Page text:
- Architect In Charge : Luke Yeung
- Design Team : Luke Yeung, Manassak Senachak, Korpong Sanaha, Nashanachart Jitjaengthanyakorn, Ployratsamee Thammajindawong, Mana Nampanwiwat
- Client / Developer : Siam Future Development
- Site Area : 20,000 sqm
- Building Footprint : 7,000 sqm
- Floor Levels : 3
- City : ตำบล บางแก้ว
- Country : Thailand
Text description provided by the architects. Architectkidd has completed the design of Megapark, a recreational and retail center for a shopping complex in Bangkok, in collaboration with landscape architects Landscape Collaboration.
The architecture of Megapark is designed to be a kind of green scaffold. The structure can accommodate vertical vegetation, and together with the planting and landscape design, forms an environmental filter between the interior and exterior spaces. The design allows for daylight and natural ventilation to permeate the building within a tropical climate.
Architectkidd’s design consists of an elevated platform that connects the shopping center and out towards the exterior landscape. The architecture acts as a conduit as well as a public space that interacts with outdoor areas and gardens.
The main material of the design is composed of 20cm x 20cm galvanized steel columns that are spaced 1-meter apart. The steel columns provide structural support for walkways, canopies, systems, and program spaces. With the repetitive spacing, the goal was to avoid typical large-scale construction grids and systems needed for commercial buildings.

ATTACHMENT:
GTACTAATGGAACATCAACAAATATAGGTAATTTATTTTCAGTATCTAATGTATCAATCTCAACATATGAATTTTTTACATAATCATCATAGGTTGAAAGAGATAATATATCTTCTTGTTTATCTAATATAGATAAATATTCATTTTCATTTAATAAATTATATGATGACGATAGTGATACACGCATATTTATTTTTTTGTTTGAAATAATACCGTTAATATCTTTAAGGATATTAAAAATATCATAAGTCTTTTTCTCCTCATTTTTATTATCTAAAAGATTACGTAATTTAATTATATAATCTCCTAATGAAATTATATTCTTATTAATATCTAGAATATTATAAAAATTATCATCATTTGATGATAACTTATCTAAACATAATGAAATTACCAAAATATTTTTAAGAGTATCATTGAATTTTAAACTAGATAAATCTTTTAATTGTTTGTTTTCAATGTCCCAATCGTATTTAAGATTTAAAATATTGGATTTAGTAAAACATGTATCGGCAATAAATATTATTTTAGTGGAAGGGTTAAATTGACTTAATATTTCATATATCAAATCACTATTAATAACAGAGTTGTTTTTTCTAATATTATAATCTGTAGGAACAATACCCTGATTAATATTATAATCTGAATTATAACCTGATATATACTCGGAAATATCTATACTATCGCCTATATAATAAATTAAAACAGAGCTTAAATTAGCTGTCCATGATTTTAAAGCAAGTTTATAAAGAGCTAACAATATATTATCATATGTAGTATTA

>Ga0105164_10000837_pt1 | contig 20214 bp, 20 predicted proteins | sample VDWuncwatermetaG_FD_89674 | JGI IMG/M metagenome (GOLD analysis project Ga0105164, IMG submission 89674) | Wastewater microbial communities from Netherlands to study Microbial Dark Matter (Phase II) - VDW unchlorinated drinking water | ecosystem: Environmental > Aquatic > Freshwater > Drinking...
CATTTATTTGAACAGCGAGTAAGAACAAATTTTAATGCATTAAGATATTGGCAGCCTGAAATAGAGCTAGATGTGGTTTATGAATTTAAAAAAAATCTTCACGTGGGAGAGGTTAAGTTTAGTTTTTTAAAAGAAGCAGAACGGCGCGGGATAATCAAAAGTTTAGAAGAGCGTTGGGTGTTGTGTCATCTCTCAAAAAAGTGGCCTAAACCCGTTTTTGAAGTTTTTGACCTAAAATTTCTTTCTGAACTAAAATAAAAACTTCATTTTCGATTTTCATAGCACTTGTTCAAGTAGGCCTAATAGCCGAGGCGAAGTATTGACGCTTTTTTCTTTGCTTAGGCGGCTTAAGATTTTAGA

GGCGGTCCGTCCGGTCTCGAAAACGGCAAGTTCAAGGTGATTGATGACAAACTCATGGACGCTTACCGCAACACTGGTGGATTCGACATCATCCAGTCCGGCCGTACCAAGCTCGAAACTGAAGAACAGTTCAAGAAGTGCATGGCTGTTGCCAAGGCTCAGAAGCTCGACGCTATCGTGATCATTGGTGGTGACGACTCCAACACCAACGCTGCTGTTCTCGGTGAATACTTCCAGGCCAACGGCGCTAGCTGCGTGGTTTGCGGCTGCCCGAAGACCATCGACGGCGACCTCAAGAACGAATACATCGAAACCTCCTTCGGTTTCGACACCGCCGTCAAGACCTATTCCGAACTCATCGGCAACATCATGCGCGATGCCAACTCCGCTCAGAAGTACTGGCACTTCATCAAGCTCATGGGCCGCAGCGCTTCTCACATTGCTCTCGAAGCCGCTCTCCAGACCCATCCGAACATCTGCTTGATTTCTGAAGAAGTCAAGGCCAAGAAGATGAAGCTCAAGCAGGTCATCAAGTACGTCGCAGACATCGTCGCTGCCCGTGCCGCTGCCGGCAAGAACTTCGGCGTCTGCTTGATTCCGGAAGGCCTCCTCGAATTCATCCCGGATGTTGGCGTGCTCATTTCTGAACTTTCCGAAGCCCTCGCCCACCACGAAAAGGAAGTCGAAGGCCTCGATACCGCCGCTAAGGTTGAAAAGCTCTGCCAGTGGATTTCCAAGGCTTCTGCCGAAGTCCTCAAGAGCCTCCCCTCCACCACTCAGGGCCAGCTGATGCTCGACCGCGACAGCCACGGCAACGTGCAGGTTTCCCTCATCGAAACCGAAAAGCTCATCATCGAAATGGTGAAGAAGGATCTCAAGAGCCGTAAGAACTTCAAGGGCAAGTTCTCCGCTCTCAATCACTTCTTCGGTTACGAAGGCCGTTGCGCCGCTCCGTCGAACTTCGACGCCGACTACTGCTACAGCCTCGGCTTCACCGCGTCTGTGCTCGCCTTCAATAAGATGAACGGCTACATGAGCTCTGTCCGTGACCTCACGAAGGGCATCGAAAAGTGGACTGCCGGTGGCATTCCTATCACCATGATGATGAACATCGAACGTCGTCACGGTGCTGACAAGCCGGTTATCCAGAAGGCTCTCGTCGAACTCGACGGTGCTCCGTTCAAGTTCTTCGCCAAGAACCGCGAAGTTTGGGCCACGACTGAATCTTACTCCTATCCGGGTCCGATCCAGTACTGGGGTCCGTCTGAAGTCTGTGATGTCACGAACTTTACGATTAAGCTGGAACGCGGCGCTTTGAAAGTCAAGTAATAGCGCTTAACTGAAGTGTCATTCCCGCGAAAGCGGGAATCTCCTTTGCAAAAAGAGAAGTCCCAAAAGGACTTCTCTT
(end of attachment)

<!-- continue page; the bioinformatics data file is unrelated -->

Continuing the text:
The use of steel was informed by local footbridges and pedestrian infrastructures found in Bangkok. Architectkidd and structural designers Aurecon transformed this precedent into an open framework and an integrated architectural and structural system to accommodate public activities and programs. The program introduces communal facilities, parks, shopping, and recreational areas across three levels to the existing shopping center. The challenge in the design was to transform a formerly closed commercial space into a more extroverted one for the community.
The steel frames create a natural rhythm of their own, with widths and heights of the frames gradually changing in a way that ebbs and flows throughout the site. The result is a new public presence that is coherent without being imposing. Instead, a fluid and more natural architectural approach are created that provides for more intimate spaces on a human scale.
It has been over 10 years since the original shopping center was built housing the first IKEA in Thailand. Since then the retail and urban environment in South East Asia has evolved significantly. Architectkidd’s design brings a vision of change to the shopping center model as well as an opportunity to experiment with new approaches that combine the commercial with the community and the public.